Interview with Sam Taylor

By Jon McCaslin on January 20, 2020

New York tenor saxophonist Sam Taylor appears at BuckingJam Palace on Saturday, January 25th (8pm) featuring the crack rhythm section team of Peter Van Nostrand on drums and Paul Sikivie on bass.

This concert is currently sold out (!) however please consider contacting Lisa Buck through the website and request to be put on the waitlist as last minute tickets do often come up.

Furthermore, please consider signing up for the BuckingJam Palace mailing list so you don't miss out on future opportunities to hear amazing groups such as this (tickets often sell-out quickly!)

Sam was also nice enough to take time out of his busy schedule to answer a few questions about his music and upcoming performance in Calgary:

1) How would you describe the style of Jazz music you are bringing to Calgary?

My goal is to play music that feels good, to always swing hard and “play pretty”. I do my best to embrace the spirit of my heroes and play in a way that honors them. For this tour, I will be playing trio with two incredible musicians: bassist Paul Sikivie and drummer Pete Van Nostrand. Saxophone trio really is my favorite format, and it is always such a thrill to play with Paul and Pete. I can’t wait to share that feeling with your jazz fans at BuckingJam.

2) Who are some of your influences?

The music of Sonny Rollins, especially his trio recordings have been and always will be the Rosetta Stone. My other saxophone heroes include Larry McKenna, Coleman Hawkins, Charlie Parker and Dexter Gordon. I also especially love and continue to learn the most from vocalists: Abbey Lincoln, Frank Sinatra, Billie Holiday, Shirley Horn, Sam Cooke, Barbara Streisand. They all have this incredible charisma, something that pulls you in from the very first notee.

3) How might you describe your relationship with tenor saxophonist Larry McKenna, who is joining you for this performance?

Larry’s music has been a part of my life almost since I first learned to put the saxophone together. My first teacher  made a cassette tape for me to learn from: one side had Charlie Parker and the other had Larry McKenna. That gives you an idea how important and special his music is for me. As a person, he is just as his music sounds: open, generous, joyful with a dash of good humor! It is an incredible honor to share the bandstand with him and call him my friend.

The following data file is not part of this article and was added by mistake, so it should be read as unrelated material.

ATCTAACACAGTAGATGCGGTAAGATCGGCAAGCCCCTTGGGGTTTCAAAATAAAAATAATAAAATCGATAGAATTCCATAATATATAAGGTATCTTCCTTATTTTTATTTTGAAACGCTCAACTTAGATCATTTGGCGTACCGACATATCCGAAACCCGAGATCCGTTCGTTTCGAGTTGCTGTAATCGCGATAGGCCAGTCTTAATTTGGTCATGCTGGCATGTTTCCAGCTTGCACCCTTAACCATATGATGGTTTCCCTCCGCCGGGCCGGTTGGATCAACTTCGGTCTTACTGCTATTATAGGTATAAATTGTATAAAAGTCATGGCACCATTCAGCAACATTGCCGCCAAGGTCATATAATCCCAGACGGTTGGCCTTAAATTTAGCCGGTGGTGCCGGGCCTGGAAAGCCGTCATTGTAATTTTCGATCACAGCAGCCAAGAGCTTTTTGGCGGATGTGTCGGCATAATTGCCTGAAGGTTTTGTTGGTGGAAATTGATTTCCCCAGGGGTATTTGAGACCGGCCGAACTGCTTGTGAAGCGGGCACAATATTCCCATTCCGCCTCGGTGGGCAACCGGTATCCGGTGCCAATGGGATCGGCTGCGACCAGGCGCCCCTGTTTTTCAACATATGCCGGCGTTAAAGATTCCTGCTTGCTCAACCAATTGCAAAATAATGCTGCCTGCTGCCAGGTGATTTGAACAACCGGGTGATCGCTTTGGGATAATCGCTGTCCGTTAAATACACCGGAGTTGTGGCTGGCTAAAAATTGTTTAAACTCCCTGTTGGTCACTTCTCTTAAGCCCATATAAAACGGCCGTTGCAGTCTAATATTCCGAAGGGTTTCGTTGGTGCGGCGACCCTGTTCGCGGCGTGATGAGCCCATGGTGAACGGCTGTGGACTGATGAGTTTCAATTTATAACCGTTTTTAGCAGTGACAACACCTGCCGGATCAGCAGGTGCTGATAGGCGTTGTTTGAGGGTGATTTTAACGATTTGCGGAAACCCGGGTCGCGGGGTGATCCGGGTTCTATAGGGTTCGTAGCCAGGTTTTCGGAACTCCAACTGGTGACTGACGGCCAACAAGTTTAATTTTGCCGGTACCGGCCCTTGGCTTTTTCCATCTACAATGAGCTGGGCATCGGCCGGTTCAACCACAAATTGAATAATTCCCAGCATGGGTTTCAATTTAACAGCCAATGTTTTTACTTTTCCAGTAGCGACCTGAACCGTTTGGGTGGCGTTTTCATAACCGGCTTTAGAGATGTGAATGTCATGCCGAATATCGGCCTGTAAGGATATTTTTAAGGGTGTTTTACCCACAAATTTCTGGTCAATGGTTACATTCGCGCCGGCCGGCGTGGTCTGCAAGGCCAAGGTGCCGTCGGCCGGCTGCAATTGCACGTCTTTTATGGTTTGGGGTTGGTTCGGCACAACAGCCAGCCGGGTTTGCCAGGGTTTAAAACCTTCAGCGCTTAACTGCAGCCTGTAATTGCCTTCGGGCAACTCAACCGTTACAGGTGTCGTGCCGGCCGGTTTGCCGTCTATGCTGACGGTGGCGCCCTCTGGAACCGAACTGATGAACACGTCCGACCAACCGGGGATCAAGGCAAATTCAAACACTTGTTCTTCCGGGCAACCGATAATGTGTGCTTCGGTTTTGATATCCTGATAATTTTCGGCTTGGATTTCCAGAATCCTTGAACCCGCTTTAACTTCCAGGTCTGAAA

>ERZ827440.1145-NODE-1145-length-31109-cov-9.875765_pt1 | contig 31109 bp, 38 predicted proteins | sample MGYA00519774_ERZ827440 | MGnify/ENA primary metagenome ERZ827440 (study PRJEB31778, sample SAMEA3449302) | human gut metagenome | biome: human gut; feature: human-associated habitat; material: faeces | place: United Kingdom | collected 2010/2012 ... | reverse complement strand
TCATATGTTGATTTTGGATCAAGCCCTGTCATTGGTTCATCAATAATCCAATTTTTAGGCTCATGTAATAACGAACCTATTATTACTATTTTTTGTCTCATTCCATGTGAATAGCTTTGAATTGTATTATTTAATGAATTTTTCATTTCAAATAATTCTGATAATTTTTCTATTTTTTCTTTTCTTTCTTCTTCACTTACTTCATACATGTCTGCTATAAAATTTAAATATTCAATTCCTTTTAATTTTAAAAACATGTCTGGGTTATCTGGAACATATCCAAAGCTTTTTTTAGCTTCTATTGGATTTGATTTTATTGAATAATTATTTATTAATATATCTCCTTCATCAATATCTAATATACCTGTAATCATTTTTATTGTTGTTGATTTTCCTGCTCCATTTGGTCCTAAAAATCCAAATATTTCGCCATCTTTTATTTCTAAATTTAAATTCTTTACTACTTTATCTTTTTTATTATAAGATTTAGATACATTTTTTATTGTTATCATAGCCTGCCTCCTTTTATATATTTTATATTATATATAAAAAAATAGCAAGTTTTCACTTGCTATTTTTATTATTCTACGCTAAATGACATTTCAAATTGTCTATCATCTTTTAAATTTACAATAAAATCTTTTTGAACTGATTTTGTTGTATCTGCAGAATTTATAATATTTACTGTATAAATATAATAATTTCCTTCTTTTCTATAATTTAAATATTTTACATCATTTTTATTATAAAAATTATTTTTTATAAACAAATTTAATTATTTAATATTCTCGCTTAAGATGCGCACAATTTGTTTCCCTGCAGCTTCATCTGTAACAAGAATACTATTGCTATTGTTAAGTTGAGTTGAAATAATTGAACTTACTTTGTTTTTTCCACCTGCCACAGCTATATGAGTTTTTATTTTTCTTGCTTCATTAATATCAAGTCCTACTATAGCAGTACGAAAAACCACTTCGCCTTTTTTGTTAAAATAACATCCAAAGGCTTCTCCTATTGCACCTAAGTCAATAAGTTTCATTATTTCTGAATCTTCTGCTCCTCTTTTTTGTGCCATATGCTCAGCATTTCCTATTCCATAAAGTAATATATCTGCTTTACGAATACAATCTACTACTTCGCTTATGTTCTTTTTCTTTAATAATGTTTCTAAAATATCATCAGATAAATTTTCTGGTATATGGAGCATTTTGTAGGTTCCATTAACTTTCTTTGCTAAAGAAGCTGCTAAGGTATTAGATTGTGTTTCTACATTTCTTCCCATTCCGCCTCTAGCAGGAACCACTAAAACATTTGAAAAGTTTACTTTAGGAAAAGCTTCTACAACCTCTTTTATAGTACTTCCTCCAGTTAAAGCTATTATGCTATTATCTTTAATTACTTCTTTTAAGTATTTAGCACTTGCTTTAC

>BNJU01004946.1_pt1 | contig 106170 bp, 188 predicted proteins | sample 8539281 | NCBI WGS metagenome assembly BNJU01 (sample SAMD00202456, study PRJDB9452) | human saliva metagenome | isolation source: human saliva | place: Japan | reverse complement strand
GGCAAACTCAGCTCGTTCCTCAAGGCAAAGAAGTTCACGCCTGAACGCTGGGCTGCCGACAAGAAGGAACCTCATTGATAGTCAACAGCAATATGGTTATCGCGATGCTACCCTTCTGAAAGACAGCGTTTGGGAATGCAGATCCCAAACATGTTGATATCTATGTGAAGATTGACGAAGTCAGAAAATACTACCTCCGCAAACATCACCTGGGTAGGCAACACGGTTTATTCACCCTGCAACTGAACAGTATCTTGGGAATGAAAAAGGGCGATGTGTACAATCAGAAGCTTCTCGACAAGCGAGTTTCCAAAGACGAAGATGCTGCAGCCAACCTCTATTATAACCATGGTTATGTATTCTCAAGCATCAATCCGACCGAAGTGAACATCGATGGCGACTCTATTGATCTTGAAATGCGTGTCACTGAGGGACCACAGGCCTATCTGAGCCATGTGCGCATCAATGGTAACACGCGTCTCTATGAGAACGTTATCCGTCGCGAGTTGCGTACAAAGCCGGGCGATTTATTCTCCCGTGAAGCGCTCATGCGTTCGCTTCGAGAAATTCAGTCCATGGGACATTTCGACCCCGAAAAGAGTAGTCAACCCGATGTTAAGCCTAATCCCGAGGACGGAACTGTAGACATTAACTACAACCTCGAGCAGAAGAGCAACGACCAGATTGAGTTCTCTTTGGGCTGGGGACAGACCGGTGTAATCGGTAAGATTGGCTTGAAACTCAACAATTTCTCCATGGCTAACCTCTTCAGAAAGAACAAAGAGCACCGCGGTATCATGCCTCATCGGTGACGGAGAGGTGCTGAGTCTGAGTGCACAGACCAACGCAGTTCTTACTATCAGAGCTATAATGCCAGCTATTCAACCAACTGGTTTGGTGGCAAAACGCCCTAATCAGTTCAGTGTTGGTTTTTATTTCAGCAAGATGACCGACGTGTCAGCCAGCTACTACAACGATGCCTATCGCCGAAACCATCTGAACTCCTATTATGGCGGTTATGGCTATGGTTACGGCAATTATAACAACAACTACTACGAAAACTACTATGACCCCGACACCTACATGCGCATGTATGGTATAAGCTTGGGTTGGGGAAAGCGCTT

I am so sorry he will not be able to join us this time, (he’s under strict doctor’s orders not to travel). We are all wishing him well and a speedy recovery. I will do my best to carry his joyful spirit with me and make him proud!

4) What are some of the lessons you've learned from the many masters of this music you've performed and studied with?

Having a beat and having a sound above all else. That’s really what strikes me about the masters. Larry McKenna is a perfect example - have you ever heard such an incredible sound, such natural swing and melody?! It is not so much what they are playing, but how they deliver it, their message, the story. They “make the music fly” as my friend and teacher, Taro Okamoto puts it.

5) What advice do you have for young, aspiring Jazz musicians?

Take the music seriously, but don’t forget about the joy it brings you and your audience. Isn’t that what made you choose a life of music in the first place? This is supposed to be fun!

In terms of developing the craft: listen, listen, listen! Do as much as you can to develop your ear. Play along with recordings, transcribe solos, go to sessions and try to learn the song on the fly. Be open to situations that may be uncomfortable - you are sure to come away having learned something!

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